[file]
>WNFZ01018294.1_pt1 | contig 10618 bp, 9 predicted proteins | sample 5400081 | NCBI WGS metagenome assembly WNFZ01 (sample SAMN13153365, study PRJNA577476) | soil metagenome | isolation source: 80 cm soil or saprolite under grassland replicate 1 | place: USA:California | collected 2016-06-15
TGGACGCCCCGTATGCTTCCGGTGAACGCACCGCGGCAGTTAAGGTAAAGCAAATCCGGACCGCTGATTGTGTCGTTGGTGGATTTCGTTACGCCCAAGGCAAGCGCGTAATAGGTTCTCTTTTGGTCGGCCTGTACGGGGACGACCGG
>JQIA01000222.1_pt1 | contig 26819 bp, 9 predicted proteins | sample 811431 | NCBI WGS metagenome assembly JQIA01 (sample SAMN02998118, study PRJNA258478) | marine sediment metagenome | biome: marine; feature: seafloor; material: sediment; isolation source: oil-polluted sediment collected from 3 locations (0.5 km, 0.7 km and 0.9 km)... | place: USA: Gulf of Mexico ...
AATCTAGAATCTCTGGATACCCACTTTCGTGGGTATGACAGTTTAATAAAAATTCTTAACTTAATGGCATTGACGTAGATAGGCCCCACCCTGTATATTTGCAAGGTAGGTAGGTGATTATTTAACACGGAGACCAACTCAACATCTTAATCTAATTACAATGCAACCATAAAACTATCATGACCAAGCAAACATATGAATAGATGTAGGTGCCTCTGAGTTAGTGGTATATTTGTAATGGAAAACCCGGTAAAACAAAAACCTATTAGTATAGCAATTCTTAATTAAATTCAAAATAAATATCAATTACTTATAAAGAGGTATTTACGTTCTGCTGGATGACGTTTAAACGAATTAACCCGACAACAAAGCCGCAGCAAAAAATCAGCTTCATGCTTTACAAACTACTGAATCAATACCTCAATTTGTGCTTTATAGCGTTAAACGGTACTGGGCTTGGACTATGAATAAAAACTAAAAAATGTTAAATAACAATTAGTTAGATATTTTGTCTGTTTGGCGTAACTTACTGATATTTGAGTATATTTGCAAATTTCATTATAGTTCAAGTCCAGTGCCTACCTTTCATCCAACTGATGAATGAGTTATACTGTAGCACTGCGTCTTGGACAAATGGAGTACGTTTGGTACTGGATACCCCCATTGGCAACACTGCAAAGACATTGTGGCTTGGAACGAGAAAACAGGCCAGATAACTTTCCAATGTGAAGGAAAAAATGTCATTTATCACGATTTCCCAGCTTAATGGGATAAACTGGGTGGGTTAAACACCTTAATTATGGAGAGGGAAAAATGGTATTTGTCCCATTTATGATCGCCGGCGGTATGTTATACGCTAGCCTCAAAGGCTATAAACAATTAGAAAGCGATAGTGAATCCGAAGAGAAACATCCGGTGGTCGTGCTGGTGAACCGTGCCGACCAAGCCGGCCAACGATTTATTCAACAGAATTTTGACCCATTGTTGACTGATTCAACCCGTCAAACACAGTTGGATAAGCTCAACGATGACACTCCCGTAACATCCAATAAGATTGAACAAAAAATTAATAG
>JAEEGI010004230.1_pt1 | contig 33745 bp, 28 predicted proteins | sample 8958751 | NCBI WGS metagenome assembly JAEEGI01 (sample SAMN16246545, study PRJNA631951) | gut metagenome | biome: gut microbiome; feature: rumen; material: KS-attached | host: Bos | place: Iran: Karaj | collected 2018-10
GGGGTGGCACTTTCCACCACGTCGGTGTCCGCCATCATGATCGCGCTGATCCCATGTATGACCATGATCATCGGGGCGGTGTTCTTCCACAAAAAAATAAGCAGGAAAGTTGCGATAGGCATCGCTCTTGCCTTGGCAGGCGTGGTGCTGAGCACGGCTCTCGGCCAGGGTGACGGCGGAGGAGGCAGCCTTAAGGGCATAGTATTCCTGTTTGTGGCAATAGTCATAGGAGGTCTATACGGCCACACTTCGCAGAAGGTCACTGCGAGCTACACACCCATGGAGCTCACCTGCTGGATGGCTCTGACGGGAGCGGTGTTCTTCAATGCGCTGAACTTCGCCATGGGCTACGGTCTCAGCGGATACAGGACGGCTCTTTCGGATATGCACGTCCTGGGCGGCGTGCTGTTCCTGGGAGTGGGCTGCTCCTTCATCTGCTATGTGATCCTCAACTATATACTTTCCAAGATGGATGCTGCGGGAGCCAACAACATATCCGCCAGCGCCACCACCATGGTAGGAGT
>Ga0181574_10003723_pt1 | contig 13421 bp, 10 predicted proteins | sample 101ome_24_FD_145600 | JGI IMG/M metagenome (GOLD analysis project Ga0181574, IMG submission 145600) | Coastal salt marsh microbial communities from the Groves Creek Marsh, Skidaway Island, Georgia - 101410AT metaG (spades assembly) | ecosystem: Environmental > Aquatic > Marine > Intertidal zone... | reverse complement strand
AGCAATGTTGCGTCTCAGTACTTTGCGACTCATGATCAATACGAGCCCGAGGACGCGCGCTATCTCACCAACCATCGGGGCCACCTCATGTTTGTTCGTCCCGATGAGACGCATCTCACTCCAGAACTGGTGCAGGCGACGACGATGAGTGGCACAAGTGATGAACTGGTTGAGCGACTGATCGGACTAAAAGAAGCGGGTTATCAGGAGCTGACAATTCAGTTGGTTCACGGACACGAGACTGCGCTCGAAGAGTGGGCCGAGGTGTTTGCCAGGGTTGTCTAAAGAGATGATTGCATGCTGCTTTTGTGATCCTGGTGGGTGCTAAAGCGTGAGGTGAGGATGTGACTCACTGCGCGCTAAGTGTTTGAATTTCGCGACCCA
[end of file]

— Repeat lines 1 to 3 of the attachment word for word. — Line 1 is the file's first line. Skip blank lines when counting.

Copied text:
>WNFZ01018294.1_pt1 | contig 10618 bp, 9 predicted proteins | sample 5400081 | NCBI WGS metagenome assembly WNFZ01 (sample SAMN13153365, study PRJNA577476) | soil metagenome | isolation source: 80 cm soil or saprolite under grassland replicate 1 | place: USA:California | collected 2016-06-15
TGGACGCCCCGTATGCTTCCGGTGAACGCACCGCGGCAGTTAAGGTAAAGCAAATCCGGACCGCTGATTGTGTCGTTGGTGGATTTCGTTACGCCCAAGGCAAGCGCGTAATAGGTTCTCTTTTGGTCGGCCTGTACGGGGACGACCGG
>JQIA01000222.1_pt1 | contig 26819 bp, 9 predicted proteins | sample 811431 | NCBI WGS metagenome assembly JQIA01 (sample SAMN02998118, study PRJNA258478) | marine sediment metagenome | biome: marine; feature: seafloor; material: sediment; isolation source: oil-polluted sediment collected from 3 locations (0.5 km, 0.7 km and 0.9 km)... | place: USA: Gulf of Mexico ...